“When it is dark enough, you can see the stars.” — Ralph Waldo Emerson
I learned years ago in my classroom that I will never know what my students are going through until I am willing to listen to them share. I also learned that when I listen every student has a story.
Teddy Roosevelt once said — “people don’t care how much you know until they know how much you care.”
I know that is true for my students because it was true for me when I was in school.
While preparing for the new year, a Liberty High School counselor shared with me that he had placed a student in my classroom whose father had recently died of a brain aneurysm. Tears welled in my eyes because my own father died a year earlier. I was 24 at the time and knew that I would have been lost if I had been a teenager when he passed.
Five percent of children experience the loss of a parent before their eighteenth birthday. The trauma and uncertainty that comes from this tragic loss can have a significant impact.
That day, I stood at my door greeting my students like any day as they walked into my room for World History. I asked them to introduce themselves. Erin told me her name, and I smiled and welcomed her. I treated her like anyone else. When the opportunity presented itself, I planned to listen and share my own experience with her. Right now, Erin needed to be a regular kid. She managed to hide her sadness in those first few weeks. She had a big smile, very sweet and kind. She quickly made friends. She and a friend Austin would chat up with each other before and after class, and maybe even during. The two became close friends. Austin was very caring and a great sense of humor. Erin’s smile was as infectious as her laughter. The two of them were a bright spot in my day.
Before long, Erin shared that her dad had been a superintendent of a school district but had died of a brain aneurysm. I can remember where I was standing in the room. I tried not to cry as she told me. She was remarkably brave as she spoke about his passing. Like anyone in her situation, she appeared hurt, confused and sad. He had been her world.
I listened attentively and asked her gentle questions, such as “What was he like?” Erin continued to talk and she shared more than I asked. I listened, nodded, maintained eye contact.
Finally, I said, “Erin, I lost my dad a year ago. I wish I could tell you it gets better; I wish I could tell you the hurt, and the emptiness gets better, but I don’t know. You will always miss him. I am not sure if it ever gets better. Some days are better than others. I hold on to the memories I have, and I like sharing them with others.”
We hugged, and we cried a little. She said, “I love talking about my dad, too.” I thanked her for sharing as she got up and left with Austin. I was so thankful she had been in my class.
As I watched Erin and Austin leave, I prayed I would have the right words to support her and that our connection would not be lost. I also wanted to talk more about her and not about our shared tragedy. I have found that when someone passes in your life, and someone else has a similar experience, soon that is all they talk about. As much as I love talking about my dad, I wanted Erin to experience as typical of a sophomore year as she could. When she needed to talk I would let her talk about her life — her current moments of happiness, frustrations, hopes & dreams, etc..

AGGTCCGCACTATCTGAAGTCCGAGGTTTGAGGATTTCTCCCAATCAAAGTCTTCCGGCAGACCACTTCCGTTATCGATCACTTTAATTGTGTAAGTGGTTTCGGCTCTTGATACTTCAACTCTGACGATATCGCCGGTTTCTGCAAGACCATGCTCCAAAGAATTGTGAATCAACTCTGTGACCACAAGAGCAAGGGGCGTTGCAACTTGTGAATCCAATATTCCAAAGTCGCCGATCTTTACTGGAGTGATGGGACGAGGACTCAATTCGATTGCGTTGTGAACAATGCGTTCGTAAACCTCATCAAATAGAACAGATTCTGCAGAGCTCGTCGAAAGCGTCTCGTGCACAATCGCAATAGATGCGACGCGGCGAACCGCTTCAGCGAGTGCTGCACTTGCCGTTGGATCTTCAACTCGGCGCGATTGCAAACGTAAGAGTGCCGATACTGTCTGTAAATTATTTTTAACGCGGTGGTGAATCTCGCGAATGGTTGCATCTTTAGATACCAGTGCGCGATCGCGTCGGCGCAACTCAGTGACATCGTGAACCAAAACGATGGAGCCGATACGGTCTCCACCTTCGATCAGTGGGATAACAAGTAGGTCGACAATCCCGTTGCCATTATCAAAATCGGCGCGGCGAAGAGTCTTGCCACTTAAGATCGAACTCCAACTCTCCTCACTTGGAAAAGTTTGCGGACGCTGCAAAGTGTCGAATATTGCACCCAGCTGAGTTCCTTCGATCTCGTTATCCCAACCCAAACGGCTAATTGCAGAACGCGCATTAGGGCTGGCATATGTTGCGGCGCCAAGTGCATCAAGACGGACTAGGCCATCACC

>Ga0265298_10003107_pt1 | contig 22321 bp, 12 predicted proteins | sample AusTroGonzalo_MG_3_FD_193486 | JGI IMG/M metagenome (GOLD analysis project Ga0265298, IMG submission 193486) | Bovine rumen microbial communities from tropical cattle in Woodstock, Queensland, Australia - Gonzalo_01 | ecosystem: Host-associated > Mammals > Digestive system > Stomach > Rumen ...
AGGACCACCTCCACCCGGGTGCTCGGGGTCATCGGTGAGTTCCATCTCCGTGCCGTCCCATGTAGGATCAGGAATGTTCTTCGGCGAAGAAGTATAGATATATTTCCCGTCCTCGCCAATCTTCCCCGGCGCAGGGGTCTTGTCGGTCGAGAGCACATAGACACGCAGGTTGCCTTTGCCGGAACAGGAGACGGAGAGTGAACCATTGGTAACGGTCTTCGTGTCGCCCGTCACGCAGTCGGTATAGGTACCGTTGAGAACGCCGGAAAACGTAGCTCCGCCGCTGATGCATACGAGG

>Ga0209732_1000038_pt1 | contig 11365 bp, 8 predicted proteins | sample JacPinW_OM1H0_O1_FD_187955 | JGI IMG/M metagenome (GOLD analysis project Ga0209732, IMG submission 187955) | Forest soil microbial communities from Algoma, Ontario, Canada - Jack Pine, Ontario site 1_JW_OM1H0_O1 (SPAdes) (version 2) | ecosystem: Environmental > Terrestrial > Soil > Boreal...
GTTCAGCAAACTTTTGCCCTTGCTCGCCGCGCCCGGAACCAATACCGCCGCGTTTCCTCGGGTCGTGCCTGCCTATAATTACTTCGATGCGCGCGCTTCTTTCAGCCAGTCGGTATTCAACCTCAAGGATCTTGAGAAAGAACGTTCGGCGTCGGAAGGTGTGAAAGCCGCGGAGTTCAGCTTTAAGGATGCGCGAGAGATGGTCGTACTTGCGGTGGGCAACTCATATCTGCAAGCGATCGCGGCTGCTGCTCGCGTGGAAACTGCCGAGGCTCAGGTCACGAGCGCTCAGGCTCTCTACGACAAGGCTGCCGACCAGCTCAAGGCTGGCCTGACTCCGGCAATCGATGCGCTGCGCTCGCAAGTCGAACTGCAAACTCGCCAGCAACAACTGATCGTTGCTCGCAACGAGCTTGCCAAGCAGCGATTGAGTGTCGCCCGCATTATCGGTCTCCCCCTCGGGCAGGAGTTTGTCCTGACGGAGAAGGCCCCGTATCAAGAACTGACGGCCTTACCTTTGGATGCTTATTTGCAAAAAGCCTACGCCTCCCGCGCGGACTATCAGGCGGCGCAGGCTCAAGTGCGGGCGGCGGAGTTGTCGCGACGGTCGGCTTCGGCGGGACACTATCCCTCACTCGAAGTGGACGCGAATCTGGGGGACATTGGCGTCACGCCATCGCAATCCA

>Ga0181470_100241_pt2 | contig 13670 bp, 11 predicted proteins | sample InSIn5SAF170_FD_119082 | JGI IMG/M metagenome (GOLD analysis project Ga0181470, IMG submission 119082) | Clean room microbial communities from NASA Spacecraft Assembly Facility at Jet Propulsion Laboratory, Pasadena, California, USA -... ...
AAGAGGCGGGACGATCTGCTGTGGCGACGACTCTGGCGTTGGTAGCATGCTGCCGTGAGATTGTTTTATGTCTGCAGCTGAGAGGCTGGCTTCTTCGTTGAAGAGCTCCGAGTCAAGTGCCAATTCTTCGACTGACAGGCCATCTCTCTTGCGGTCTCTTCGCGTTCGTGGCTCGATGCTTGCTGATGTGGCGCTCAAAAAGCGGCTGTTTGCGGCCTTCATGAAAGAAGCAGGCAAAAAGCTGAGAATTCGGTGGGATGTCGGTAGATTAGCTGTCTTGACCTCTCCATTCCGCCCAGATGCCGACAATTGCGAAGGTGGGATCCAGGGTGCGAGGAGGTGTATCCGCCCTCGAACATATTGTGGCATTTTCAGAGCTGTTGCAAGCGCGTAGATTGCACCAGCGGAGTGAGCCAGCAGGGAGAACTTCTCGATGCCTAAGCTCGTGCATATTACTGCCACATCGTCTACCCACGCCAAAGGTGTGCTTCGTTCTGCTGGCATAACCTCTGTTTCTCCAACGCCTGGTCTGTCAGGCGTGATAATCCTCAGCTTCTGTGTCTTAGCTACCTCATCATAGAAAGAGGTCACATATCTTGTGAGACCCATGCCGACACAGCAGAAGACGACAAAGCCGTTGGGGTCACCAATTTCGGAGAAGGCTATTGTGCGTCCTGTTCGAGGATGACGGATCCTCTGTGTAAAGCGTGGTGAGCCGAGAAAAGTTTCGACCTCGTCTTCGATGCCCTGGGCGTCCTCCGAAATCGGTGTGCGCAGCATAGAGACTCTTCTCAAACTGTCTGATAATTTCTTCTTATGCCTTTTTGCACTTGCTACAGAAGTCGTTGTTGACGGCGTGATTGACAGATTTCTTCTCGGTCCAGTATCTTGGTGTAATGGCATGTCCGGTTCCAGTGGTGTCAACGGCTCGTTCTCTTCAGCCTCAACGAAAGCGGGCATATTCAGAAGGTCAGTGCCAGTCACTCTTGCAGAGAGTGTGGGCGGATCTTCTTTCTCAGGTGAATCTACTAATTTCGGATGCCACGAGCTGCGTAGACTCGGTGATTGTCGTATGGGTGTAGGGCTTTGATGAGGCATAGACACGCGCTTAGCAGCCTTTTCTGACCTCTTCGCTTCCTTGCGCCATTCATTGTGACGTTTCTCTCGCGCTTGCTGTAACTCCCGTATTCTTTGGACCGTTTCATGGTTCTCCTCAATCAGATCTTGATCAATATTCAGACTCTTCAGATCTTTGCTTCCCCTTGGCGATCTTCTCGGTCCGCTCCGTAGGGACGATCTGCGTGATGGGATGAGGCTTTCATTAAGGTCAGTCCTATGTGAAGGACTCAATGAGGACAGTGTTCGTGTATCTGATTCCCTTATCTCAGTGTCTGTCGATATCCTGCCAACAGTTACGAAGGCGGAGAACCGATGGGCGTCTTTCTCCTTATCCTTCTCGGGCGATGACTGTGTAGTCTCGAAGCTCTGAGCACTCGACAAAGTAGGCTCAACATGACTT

That year Erin worked hard; she was full of life and sadness all at the same time. She wanted to prove herself to others and herself. I suspect she wanted to make her dad proud, too, and I am sure she did. I was proud of her. She cared for others around her, and she made friends quickly. She listened to those who were hurting and encouraged them. At every opportunity, I helped her. I also didn’t lower my expectations and she never let me down. She had every right to be angry and mad, but if she was she managed it. She could have pushed others away and some days she did. Time and time again I saw her laughing and listening to friends, helping them and encouraging them. She was honoring her dad. She was stronger then she believed.
When things were dark, I watched Erin lean into Austin and other friends. I watched Austin support her. I was learning from them both that helping others helps us to heal both spiritually and emotionally. Acts of deliberate selflessness will help to improve the constant hurt we’re feeling. There is no right or wrong way to grieve, but caring and encouraging others helps us to show the legacy our departed loved ones left. Grief does not stop but it does change. Erin showed others how much she cared and reinforced what I learned when my own father died.
As adults, we often do not know what to say to someone grieving. I would say just be there. Don’t try to point out to us stars in the darkness.
I share some convictions Robert Fulghum once pointed out:
“I believe that imagination is stronger than knowledge. That myth is more potent than history. That dreams are more powerful than facts. That hope always triumphs over experience. That laughter is the only cure for grief. And I believe that love is stronger than death”.— Robert Fulghum
“Laughter is the only cure for grief” — maybe that’s why I enjoy telling stories about my dad; those joyful stories about him make me laugh.
With something to think about
your friend, Chris.
See this article from National Public Radio, NPR, for more information about children who have lost a parent before age 18. https://www.npr.org/sections/krulwich/2013/10/15/234737083/successful-children-who-lost-a-parent-why-are-there-so-many-of-them